This is not a sudden development, although fans would be forgiven for thinking so. On Tuesday, the Dodgers put Josh Beckett on the disabled list, then watched Hyun-Jin Ryu get seven outs and give up seven runs.
The Dodgers might have played their worst game of the season, a 14-5 loss in which they roared to a 5-0 lead against Justin Verlander in the first inning, then collapsed. The lead was gone in the second inning, and the Tigers scored 14 consecutive runs.
Dodgers Manager Don Mattingly got ejected in the sixth inning, without leaving the dugout, for arguing balls and strikes. Mattingly said he was not arguing with the plate umpire, just telling Adrian Gonzalez to try to get the pitcher "to throw it in a tea cup."
There was nothing mischievous when Mattingly went to the mound in the second inning, after Ryu had given up four consecutive hits. Mattingly rarely visits the mound without removing the pitcher, but the manager said he could tell Ryu was getting frustrated with the strike zone and wanted to tell him to stop worrying about it. Ryu said he was frustrated by all the hits he was giving up, not by the strike zone, then gave up four more hits before the inning was over.
Ryu and the Dodgers chalked this start up as one of those nights. The Beckett injury might be more significant.
Beckett, 34, was put on the disabled list after an MRI examination revealed what the team said was an impingement in the left hip. Beckett has been on the disabled list 16 times in his 14-year career.
The Dodgers hope Beckett can return July 22, meaning he would sit out only one start, thanks to the All-Star break, but they are prepared for him to sit out more.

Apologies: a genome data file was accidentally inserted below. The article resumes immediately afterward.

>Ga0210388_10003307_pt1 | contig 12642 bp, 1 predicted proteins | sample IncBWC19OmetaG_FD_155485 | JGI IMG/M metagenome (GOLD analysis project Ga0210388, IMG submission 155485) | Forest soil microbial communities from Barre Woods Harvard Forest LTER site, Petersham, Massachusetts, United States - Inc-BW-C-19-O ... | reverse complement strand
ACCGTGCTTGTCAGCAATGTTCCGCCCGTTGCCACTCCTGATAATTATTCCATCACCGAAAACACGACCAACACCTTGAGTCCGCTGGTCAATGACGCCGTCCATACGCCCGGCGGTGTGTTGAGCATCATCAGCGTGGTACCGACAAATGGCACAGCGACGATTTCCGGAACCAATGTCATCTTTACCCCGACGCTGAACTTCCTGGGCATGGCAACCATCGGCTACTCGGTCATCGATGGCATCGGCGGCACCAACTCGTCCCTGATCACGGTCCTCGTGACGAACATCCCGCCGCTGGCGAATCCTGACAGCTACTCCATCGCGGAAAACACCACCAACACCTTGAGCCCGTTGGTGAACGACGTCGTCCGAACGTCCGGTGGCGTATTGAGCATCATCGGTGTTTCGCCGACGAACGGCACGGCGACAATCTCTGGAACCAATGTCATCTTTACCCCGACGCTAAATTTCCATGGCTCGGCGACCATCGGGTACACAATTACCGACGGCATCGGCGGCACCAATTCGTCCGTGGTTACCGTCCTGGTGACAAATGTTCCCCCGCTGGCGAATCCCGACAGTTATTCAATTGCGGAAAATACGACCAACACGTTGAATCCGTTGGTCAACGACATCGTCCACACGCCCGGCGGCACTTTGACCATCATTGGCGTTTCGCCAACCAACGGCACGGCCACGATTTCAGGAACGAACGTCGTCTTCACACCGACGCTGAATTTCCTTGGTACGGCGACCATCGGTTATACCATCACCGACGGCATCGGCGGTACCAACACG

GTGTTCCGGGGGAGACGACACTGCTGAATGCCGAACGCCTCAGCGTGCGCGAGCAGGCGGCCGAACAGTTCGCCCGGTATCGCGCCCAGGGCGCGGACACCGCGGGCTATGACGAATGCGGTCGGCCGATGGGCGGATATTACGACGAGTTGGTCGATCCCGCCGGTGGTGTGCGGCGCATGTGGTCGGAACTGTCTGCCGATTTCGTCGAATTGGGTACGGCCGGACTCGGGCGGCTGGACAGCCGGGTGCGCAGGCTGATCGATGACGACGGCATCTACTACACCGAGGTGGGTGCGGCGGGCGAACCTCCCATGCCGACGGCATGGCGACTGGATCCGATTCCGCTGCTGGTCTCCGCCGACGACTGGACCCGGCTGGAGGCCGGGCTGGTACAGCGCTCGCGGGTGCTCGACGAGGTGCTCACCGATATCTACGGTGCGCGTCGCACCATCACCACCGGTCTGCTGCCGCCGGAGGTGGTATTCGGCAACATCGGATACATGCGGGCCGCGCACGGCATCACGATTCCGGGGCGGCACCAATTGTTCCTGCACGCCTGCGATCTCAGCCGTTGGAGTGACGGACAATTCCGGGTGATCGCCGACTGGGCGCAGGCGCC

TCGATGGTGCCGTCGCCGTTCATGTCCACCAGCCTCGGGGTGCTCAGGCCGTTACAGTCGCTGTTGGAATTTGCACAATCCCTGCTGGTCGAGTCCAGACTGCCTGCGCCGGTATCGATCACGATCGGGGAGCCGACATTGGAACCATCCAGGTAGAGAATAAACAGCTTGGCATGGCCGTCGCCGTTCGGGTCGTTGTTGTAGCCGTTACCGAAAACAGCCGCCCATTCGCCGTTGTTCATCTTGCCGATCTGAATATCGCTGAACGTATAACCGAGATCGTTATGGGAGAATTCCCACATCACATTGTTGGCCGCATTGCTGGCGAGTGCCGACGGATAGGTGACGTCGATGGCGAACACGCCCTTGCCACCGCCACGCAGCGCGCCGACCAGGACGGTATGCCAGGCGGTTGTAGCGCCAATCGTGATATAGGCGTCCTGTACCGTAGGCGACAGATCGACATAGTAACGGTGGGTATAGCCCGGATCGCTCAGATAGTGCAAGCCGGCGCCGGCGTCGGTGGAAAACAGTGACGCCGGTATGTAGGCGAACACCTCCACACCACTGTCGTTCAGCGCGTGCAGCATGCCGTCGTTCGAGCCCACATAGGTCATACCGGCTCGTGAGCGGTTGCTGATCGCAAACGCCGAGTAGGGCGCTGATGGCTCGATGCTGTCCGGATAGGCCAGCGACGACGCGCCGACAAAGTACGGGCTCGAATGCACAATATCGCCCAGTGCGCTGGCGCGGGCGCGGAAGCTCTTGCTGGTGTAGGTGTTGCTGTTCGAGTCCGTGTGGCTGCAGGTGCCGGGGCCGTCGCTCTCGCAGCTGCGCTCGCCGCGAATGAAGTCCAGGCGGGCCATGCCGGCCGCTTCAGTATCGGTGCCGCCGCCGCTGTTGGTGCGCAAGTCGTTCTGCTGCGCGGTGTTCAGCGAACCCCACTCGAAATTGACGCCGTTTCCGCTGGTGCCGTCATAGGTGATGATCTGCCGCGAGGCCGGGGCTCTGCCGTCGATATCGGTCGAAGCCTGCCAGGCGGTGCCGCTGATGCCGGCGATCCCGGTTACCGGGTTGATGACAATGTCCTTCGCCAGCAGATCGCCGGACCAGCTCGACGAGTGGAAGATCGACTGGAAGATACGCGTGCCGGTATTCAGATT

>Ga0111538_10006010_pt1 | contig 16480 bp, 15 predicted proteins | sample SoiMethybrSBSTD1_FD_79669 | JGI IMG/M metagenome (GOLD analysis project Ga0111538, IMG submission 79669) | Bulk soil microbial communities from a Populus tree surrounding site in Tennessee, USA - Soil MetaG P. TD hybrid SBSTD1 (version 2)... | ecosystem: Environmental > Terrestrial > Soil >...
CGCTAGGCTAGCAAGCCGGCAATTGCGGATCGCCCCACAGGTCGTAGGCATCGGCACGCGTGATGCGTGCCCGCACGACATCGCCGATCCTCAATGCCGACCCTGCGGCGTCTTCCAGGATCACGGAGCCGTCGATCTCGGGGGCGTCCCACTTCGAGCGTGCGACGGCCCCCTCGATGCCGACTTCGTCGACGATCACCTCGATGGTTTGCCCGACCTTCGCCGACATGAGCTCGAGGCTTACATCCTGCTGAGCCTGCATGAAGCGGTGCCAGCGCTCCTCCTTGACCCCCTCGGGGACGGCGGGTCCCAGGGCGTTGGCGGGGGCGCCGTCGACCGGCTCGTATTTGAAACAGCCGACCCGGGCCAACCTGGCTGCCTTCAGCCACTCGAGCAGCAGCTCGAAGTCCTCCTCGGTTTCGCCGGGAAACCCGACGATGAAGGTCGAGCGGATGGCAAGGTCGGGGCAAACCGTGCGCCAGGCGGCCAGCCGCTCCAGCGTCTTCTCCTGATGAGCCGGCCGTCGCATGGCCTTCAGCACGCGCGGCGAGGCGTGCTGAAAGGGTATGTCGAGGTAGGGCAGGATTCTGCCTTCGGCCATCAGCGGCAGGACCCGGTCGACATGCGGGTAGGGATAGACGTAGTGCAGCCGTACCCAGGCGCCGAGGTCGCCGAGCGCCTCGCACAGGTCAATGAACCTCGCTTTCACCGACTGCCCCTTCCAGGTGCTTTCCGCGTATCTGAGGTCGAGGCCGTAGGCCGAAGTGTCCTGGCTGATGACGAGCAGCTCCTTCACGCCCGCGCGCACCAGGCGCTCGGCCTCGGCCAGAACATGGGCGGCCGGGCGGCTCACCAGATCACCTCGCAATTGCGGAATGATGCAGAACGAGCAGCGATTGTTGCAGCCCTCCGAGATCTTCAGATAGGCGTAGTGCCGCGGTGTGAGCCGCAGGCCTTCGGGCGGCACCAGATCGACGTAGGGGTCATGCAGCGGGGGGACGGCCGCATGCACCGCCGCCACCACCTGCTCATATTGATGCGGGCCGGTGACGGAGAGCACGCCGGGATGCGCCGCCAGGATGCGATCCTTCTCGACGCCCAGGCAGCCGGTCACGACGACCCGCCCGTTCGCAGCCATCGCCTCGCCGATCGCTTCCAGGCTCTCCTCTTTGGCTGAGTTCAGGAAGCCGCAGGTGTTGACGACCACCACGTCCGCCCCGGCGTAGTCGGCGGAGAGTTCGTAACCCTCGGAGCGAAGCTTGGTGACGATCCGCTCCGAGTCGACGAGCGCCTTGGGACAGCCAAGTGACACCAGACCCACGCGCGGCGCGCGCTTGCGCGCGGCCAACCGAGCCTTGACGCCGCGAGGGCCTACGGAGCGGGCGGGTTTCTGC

General Manager Ned Colletti declined to say how important he considers it to add starting pitching depth, given the injury to Beckett, the 4.87 ERA posted by Dan Haren since May 1 and the limited alternatives in the organization.
The Dodgers' options to take Beckett's turn Saturday, Mattingly said, are reliever Paul Maholm, who is 1-4 with a 5.50 ERA in seven starts this season, and Red Patterson, who is 3-7 with a 5.15 ERA at triple-A Albuquerque.
Colletti said Beckett's injury has no effect on the trade deadline plans the Dodgers already are exploring.
"It won't change our approach," Colletti said. "We are hopeful Josh can be back before the end of the month.
"Typically, we have been active in July and August. If there is a deal we feel can make us better, we will pursue it."
The Dodgers are in it to win it this season — their owners certainly put up a world-record payroll to win it — and a lengthy injury to Beckett could hamper their chances to win the National League West. Beckett ranks third in the league with a 2.26 ERA.
They could pursue depth, a back-of-the-rotation starter along the lines of Jake Peavy of the Boston Red Sox or Bartolo Colon of the New York Mets. Or they could pursue insurance against what could be October disaster — an injury to Clayton Kershaw or Zack Greinke — and set themselves up nicely for next season by surrendering top prospects for David Price of the Tampa Bay Rays or Cole Hamels of the Philadelphia Phillies.
The Dodgers would not say exactly what they would like to do. But one club official noted the team arrived in spring training last year with three surplus starters, then had to dip into the minor leagues in April.
The Dodgers do not really have any surplus starters now. The July trade deadline is three weeks away.